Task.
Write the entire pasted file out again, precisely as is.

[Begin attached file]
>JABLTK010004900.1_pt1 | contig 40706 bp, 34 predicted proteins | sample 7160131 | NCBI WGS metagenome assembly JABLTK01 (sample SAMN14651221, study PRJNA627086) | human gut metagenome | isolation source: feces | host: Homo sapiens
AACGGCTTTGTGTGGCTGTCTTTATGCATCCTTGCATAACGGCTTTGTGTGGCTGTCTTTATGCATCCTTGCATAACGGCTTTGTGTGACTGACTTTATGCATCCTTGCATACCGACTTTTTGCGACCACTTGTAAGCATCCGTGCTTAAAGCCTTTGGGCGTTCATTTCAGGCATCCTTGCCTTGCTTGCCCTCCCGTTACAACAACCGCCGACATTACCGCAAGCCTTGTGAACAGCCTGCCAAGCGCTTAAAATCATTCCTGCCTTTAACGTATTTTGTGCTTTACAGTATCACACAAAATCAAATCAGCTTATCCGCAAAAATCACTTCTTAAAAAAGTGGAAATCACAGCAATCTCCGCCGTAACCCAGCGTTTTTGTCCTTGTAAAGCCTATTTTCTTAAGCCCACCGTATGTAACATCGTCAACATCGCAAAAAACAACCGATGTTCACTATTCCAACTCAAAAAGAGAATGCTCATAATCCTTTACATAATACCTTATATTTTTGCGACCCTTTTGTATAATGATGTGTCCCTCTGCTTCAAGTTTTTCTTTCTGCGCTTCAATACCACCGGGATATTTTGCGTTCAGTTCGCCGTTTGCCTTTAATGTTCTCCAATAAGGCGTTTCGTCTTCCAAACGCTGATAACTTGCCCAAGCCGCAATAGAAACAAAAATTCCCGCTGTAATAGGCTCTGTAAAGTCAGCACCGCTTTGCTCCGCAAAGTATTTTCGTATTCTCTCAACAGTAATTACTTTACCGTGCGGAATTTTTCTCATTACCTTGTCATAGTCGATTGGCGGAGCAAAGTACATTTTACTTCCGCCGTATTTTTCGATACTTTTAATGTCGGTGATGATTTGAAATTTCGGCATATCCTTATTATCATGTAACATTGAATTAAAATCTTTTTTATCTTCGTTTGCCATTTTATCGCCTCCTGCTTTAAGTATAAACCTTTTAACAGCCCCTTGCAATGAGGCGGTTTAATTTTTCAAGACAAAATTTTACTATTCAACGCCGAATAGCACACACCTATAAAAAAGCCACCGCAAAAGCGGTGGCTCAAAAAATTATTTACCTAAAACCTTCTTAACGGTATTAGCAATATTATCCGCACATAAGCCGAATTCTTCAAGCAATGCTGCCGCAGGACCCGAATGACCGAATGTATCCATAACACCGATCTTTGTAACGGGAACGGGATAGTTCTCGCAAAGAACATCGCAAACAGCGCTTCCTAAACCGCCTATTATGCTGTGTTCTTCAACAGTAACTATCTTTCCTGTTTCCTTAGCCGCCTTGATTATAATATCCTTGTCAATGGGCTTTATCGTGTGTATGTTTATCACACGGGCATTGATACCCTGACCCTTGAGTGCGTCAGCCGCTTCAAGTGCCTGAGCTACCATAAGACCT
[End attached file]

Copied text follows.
>JABLTK010004900.1_pt1 | contig 40706 bp, 34 predicted proteins | sample 7160131 | NCBI WGS metagenome assembly JABLTK01 (sample SAMN14651221, study PRJNA627086) | human gut metagenome | isolation source: feces | host: Homo sapiens
AACGGCTTTGTGTGGCTGTCTTTATGCATCCTTGCATAACGGCTTTGTGTGGCTGTCTTTATGCATCCTTGCATAACGGCTTTGTGTGACTGACTTTATGCATCCTTGCATACCGACTTTTTGCGACCACTTGTAAGCATCCGTGCTTAAAGCCTTTGGGCGTTCATTTCAGGCATCCTTGCCTTGCTTGCCCTCCCGTTACAACAACCGCCGACATTACCGCAAGCCTTGTGAACAGCCTGCCAAGCGCTTAAAATCATTCCTGCCTTTAACGTATTTTGTGCTTTACAGTATCACACAAAATCAAATCAGCTTATCCGCAAAAATCACTTCTTAAAAAAGTGGAAATCACAGCAATCTCCGCCGTAACCCAGCGTTTTTGTCCTTGTAAAGCCTATTTTCTTAAGCCCACCGTATGTAACATCGTCAACATCGCAAAAAACAACCGATGTTCACTATTCCAACTCAAAAAGAGAATGCTCATAATCCTTTACATAATACCTTATATTTTTGCGACCCTTTTGTATAATGATGTGTCCCTCTGCTTCAAGTTTTTCTTTCTGCGCTTCAATACCACCGGGATATTTTGCGTTCAGTTCGCCGTTTGCCTTTAATGTTCTCCAATAAGGCGTTTCGTCTTCCAAACGCTGATAACTTGCCCAAGCCGCAATAGAAACAAAAATTCCCGCTGTAATAGGCTCTGTAAAGTCAGCACCGCTTTGCTCCGCAAAGTATTTTCGTATTCTCTCAACAGTAATTACTTTACCGTGCGGAATTTTTCTCATTACCTTGTCATAGTCGATTGGCGGAGCAAAGTACATTTTACTTCCGCCGTATTTTTCGATACTTTTAATGTCGGTGATGATTTGAAATTTCGGCATATCCTTATTATCATGTAACATTGAATTAAAATCTTTTTTATCTTCGTTTGCCATTTTATCGCCTCCTGCTTTAAGTATAAACCTTTTAACAGCCCCTTGCAATGAGGCGGTTTAATTTTTCAAGACAAAATTTTACTATTCAACGCCGAATAGCACACACCTATAAAAAAGCCACCGCAAAAGCGGTGGCTCAAAAAATTATTTACCTAAAACCTTCTTAACGGTATTAGCAATATTATCCGCACATAAGCCGAATTCTTCAAGCAATGCTGCCGCAGGACCCGAATGACCGAATGTATCCATAACACCGATCTTTGTAACGGGAACGGGATAGTTCTCGCAAAGAACATCGCAAACAGCGCTTCCTAAACCGCCTATTATGCTGTGTTCTTCAACAGTAACTATCTTTCCTGTTTCCTTAGCCGCCTTGATTATAATATCCTTGTCAATGGGCTTTATCGTGTGTATGTTTATCACACGGGCATTGATACCCTGACCCTTGAGTGCGTCAGCCGCTTCAAGTGCCTGAGCTACCATAAGACCT